Infantile beriberi: An important metabolic emergency that all pediatricians must recognize early and treat promptly

by Dr. Sujatha Thyagarajan

What is Infantile beriberi?

Infantile beriberi is common in mothers who predominantly take polished rice as their main diet in certain regions of India. We present an interesting case of infantile beriberi that promptly responded to Thiamine administration in the emergency room.

A 6-week-old infant presented to the local hospital with excessive crying for a day and poor feeding. The local team observed that baby was in respiratory distress, administered nebulization and IV antibiotics, and was referred for further care to our hospital. On arrival, the baby was sick-looking, dusky, grunting and acidotic breathing, and in decompensated shock with poor peripheral pulses and cold extremities. The baby was supported with bag-mask ventilation and an iv line was secured. The baby was normoglycemic and the initial Venous blood gas was suggestive of severe metabolic acidosis with a pH of 6.8, and lactate of 19. A bedside ECHO in the ER showed right atrial and right ventricular dilatation suggestive of Pulmonary arterial hypertension. The baby was given a dose of IV Thiamine 100mg and stabilized by intubating the child in ER and a fluid bolus of 5ml/kg normal saline slow push. The baby was transferred to PICU for further care. Serial ABG showed complete resolution of acidosis and lactate correction within the first few hours of admission. A bedside ECHO done at 3 hours post PICU admission showed a normal heart with no evidence of pulmonary hypertension. A diagnosis of Thiamine responsive PAH was made based on the quick resolution of lactic acidosis and ECHO findings following thiamine administration. Blood and urine investigations were sent to rule out metabolic disorders that were negative subsequently.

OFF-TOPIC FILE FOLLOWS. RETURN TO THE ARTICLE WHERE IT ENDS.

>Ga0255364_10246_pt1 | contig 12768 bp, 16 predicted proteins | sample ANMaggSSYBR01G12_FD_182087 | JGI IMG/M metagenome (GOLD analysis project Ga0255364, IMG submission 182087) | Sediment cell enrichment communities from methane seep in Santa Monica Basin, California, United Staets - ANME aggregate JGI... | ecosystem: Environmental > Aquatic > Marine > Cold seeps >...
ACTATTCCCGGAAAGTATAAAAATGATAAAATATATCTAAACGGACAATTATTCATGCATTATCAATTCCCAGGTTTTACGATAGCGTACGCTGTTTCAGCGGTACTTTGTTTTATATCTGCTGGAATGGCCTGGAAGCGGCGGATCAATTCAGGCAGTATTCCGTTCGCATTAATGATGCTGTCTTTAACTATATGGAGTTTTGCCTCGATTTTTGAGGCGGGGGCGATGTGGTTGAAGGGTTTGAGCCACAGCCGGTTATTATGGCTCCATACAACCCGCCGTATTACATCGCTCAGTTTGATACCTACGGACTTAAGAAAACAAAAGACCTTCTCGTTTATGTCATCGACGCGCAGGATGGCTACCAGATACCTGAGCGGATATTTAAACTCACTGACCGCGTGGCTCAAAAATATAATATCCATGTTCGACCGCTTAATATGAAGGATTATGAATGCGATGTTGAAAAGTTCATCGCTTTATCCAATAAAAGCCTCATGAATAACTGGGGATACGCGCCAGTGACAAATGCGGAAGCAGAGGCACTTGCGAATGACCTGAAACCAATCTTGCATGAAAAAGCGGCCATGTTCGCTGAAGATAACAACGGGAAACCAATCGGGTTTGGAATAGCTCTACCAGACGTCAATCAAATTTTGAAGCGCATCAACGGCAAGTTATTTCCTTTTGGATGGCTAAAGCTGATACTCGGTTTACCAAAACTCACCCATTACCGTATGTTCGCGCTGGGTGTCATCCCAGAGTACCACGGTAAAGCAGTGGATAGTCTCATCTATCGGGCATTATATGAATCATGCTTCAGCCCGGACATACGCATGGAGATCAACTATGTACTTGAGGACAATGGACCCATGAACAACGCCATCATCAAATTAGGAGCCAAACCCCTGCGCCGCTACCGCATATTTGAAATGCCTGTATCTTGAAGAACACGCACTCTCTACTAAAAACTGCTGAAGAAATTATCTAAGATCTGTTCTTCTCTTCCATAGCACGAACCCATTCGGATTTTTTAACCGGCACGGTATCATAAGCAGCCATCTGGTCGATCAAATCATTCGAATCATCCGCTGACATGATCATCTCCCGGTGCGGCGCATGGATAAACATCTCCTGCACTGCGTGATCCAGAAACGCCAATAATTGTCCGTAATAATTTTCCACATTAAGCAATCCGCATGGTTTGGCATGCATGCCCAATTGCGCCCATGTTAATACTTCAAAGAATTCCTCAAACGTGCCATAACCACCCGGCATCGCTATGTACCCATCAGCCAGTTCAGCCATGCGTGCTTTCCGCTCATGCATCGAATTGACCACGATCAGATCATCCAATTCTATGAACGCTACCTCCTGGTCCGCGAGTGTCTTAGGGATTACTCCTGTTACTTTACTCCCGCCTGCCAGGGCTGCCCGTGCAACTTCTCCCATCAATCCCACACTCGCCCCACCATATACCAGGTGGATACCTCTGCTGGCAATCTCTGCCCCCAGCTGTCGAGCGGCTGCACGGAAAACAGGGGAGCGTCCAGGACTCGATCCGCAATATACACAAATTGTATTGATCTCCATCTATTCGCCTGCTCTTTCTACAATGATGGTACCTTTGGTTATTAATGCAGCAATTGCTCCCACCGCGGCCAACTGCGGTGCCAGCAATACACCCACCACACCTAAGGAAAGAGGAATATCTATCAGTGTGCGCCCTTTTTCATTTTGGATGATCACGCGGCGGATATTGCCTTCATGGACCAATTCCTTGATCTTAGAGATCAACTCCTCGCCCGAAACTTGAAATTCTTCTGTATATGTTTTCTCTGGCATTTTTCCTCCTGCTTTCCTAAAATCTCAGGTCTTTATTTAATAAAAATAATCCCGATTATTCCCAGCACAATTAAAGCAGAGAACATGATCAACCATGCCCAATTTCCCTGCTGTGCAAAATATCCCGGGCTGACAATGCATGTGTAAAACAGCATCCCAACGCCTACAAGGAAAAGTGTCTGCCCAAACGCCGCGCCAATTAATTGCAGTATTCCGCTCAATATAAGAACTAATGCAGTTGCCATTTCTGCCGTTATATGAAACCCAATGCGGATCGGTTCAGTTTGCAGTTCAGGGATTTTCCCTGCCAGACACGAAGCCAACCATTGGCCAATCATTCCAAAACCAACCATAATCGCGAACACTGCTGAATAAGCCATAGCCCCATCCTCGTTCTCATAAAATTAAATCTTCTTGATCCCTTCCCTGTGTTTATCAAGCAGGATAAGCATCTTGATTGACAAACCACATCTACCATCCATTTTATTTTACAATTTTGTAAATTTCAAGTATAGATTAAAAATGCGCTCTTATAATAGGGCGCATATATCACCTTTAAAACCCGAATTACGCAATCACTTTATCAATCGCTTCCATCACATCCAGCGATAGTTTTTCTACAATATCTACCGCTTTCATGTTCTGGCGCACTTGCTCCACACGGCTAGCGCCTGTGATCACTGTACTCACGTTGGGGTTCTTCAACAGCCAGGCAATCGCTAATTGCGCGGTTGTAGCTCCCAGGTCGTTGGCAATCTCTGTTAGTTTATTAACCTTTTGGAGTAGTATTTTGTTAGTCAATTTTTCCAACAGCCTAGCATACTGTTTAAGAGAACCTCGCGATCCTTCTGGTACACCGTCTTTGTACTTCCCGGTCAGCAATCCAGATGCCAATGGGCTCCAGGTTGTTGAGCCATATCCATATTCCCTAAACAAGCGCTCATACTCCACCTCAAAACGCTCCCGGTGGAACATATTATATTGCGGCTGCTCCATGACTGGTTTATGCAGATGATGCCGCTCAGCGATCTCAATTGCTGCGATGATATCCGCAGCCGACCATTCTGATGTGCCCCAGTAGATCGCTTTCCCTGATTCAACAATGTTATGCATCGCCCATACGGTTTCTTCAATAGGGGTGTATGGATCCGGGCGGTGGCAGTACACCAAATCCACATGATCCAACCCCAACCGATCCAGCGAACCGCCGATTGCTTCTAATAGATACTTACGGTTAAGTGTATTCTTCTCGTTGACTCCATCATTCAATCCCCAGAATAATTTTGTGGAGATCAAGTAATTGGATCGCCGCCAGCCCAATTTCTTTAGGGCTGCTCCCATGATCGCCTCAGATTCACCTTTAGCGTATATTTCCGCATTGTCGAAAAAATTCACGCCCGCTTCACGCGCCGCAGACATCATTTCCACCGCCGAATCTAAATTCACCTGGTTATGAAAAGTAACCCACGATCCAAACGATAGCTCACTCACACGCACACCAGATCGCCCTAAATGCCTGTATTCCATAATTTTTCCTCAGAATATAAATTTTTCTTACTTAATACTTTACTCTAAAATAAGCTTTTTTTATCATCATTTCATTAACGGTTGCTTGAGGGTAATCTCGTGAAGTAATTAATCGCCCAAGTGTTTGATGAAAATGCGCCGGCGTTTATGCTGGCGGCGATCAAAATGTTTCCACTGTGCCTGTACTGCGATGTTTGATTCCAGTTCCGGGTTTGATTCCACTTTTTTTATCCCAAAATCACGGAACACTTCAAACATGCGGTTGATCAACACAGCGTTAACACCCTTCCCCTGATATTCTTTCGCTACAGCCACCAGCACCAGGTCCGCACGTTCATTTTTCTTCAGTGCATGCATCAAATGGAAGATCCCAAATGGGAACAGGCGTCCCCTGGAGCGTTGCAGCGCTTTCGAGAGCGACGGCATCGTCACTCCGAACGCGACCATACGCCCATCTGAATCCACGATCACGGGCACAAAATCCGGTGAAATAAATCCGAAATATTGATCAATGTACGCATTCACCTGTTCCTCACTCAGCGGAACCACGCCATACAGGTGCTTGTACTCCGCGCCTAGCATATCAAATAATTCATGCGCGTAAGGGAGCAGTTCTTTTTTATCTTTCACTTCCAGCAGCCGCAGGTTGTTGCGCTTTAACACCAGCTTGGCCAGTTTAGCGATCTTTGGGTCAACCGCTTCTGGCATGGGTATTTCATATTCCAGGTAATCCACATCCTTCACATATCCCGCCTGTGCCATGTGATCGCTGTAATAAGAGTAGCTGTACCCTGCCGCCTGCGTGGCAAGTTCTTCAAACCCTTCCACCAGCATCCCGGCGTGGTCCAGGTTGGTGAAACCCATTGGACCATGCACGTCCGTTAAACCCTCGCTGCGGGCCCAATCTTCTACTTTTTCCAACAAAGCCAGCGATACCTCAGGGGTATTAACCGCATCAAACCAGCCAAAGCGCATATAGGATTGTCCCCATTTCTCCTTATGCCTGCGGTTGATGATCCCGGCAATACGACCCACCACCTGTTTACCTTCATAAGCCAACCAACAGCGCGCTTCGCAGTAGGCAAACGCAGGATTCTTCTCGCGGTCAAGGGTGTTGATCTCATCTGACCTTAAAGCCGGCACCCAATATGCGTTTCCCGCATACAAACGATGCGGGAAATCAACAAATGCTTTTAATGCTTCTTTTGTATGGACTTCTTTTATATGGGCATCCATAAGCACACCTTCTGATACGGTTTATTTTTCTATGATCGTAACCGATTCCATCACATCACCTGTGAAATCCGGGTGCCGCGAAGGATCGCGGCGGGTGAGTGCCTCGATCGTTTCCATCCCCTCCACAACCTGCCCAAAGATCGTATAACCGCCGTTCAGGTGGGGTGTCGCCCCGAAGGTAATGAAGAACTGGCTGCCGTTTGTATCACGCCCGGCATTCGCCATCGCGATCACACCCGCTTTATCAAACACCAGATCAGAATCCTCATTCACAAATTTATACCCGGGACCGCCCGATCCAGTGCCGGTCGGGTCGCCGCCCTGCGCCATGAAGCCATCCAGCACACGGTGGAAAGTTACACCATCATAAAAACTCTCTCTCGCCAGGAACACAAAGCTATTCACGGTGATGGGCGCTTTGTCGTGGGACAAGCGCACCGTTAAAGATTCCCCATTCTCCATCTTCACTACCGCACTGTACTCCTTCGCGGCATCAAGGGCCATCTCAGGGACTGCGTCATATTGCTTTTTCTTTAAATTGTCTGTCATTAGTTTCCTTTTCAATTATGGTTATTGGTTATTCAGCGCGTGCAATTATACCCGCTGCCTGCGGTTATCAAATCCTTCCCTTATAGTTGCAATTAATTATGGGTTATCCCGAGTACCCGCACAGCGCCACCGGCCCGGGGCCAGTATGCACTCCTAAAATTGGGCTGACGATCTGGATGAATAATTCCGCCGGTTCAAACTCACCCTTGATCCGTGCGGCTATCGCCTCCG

The baby was extubated to HFNC within 24 hours and onto nasal prongs with minimal Oxygen by day 3 of PICU admission. On day 3, he developed an irritable cry with generalized tonic-clonic seizures that briefly resolved with a loading dose of Levetiracetam. He had brisk deep tendon reflexes and dystonic movements. MRI brain showed patchy enhancement of bilateral basal ganglia with diffusion restriction in bilateral putamen, caudate nucleus, and globus pallidus (See Fig 1-6) suggestive of likely infantile encephalitic beriberi. EEG showed epileptiform discharges. The baby settled on Pacitane, Clonazepam and Levetiracetam. The baby was also noted to have intermittent positional stridor that disappeared during sleep which was also a feature of beriberi. Indirect laryngoscopy was normal except for tubular epiglottis. The mother and baby were supplemented with thiamine and the baby was discharged within 5 days of hospitalization.

This case highlights the importance of early diagnosis and prompt treatment to provide good outcomes in Thiamine-responsive infantile beriberi. Any baby that presents with positional stridor and acidotic breathing and shock and a blood gas suggestive of severe lactic acidosis will need a high degree of suspicion of infantile beriberi. A point-of-care ultrasound in the emergency room to look for severe pulmonary arterial hypertension and dilated right atrium and right ventricle should enable prompt administration of Thiamine. The response is usually very rapid as seen in this case. The reversibility of echo changes and lactic acidosis within hours is the hallmark of diagnosis. It is important to watch out for neurological manifestations of infantile beriberi. The typical presentation of infants may be around 6 weeks to 3 months age group and vaccination may be the noxious stimulus that can lead to the acute presentation.


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